Simple Home Cheese Making and its Science

My first cheese making experience was completely accidental.  As a child, I was in the kitchen and happened to have both milk and vinegar within reach; naturally, they got mixed together.  I noticed a near instantaneous curdling, though it wasn’t until some years later I really grasped what I had done- I had made cheese.  Relatively recently, even after knowing some of the basics of cheese making, I again fell victim to accidental cheesery: I mixed some milk into a tomato based dish as it simmered and was surprised by the resulting simple cheese in my dish (it turned out to be quite good- I do it on purpose now).  There are many simple fresh cheeses that anyone can make at home.  They make for a great compliment to snacks and meals, and are a fun weekend science project to do with kids (or in my case, my inner child).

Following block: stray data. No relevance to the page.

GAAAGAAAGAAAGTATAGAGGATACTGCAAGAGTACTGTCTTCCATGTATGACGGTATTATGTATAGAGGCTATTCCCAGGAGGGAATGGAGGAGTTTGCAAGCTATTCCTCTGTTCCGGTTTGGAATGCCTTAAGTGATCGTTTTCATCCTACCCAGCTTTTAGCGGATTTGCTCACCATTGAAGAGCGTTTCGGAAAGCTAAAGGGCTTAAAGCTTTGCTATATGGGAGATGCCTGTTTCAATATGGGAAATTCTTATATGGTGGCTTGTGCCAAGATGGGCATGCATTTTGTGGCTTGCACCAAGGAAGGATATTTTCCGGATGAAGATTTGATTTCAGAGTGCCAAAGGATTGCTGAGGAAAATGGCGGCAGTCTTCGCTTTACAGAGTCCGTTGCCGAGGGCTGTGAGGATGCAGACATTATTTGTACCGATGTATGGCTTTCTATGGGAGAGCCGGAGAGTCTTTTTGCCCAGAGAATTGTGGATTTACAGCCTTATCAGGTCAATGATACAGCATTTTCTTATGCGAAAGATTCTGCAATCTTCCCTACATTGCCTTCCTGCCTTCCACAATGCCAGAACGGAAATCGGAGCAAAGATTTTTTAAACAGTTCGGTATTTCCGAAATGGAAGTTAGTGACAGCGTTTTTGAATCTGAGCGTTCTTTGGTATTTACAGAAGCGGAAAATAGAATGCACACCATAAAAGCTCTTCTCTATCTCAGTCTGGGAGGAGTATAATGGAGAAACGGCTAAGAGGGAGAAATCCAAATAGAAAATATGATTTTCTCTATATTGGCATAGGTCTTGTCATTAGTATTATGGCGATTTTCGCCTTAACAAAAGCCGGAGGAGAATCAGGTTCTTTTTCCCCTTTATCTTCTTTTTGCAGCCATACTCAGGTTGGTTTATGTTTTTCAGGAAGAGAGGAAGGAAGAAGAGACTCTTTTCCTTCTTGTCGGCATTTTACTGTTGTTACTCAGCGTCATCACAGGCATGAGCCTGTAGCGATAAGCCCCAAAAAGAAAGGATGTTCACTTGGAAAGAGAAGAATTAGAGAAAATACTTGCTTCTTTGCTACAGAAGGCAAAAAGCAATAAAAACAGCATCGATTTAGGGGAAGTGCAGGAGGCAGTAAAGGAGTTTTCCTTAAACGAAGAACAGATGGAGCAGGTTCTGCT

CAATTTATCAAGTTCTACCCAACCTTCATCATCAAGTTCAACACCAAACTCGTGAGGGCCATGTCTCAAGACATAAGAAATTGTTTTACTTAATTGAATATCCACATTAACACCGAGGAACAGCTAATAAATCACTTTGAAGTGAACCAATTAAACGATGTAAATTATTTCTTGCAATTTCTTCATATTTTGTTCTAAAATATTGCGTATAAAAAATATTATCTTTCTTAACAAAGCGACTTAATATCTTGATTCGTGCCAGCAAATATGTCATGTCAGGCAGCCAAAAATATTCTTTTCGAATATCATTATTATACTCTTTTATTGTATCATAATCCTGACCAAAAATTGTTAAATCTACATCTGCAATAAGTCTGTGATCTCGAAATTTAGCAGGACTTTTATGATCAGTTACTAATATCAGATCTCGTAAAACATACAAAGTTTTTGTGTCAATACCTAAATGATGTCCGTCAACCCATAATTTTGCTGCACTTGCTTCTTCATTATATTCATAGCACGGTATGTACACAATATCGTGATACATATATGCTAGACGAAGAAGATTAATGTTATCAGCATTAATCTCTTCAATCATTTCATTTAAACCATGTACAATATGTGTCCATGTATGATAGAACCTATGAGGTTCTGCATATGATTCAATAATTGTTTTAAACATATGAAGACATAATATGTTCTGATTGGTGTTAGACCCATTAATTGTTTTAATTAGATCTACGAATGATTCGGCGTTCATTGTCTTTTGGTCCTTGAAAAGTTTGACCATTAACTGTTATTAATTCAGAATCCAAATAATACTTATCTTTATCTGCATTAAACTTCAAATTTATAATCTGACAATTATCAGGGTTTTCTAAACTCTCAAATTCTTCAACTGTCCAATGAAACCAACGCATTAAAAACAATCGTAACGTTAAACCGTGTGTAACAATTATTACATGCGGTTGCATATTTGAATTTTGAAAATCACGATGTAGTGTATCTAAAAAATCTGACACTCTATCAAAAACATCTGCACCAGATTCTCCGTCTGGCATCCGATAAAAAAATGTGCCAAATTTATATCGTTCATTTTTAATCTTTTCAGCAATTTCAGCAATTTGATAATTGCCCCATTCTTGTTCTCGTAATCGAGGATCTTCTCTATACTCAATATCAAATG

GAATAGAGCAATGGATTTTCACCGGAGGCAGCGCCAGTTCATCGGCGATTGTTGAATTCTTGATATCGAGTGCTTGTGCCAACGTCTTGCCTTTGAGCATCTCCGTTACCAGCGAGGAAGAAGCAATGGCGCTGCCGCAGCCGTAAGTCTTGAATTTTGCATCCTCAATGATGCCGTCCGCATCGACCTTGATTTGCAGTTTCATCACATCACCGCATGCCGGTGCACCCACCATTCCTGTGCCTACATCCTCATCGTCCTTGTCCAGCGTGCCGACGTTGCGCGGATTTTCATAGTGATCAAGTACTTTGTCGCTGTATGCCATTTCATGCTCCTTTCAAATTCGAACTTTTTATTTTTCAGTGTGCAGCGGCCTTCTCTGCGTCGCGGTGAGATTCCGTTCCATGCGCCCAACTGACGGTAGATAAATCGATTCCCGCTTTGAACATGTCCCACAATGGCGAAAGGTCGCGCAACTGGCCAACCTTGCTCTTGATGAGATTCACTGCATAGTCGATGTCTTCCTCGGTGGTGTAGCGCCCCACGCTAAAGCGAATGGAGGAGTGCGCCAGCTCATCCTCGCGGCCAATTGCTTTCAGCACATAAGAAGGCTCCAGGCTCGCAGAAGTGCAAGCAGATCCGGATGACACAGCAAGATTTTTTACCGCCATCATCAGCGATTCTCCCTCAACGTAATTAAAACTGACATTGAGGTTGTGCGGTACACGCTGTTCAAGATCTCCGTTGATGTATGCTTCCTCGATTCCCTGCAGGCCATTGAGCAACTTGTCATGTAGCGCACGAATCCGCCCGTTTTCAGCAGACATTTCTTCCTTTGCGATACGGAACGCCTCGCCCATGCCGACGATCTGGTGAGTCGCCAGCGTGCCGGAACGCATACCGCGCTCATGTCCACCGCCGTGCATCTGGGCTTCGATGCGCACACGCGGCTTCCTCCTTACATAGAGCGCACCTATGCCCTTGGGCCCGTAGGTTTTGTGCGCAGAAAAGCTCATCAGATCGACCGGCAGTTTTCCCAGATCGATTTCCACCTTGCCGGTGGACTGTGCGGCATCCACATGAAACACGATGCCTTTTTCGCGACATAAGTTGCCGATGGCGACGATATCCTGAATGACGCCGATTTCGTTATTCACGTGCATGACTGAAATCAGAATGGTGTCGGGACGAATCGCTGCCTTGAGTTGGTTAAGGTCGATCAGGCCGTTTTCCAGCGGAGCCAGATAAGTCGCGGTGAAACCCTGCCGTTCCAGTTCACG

These simple cheeses, unlike their aged cousins like cheddar or brie, are not actually fermented (and so don’t fit perfectly within the scope of this blog, but oh well).  They simply have some coagulant added to separate the the milk into curd and whey.  Curd is the solids of the milk- proteins (most importantly casein), fats, salts, and some moisture.  Whey, the part of milk which does not become cheese, is mostly water, but also contains some lactose and other non-coagulating protein.  More on the science later- for now, lets get to making some cheese.

For this simple cheese making, the product known as milk in the refrigerator section of just about any supermarket- pasteurized and homogenized- will work.  However, you must avoid ultra-pasteurized milk.  This has been heated to a higher temperature which is capable of denaturing (disabling) the all important proteins in the milk.  It is rare to find ultra-pasteurized milk, so you shouldn’t have to worry too much, although finding heavy cream which has NOT been ultra-pasteurized is nearly impossible.  Also, in all recipes when using pasteurized milk, it might help to add about 1/2 tsp/ 2.5 mL of calcium chloride powder if you find the curds are not forming well.  The pasteurization process destabilizes some of the calcium compounds present in the milk and adding more back can help to firm the curd and hasten curdling.  If so, add it to the milk while it is still cool.

Some Recipes

Queso Blanco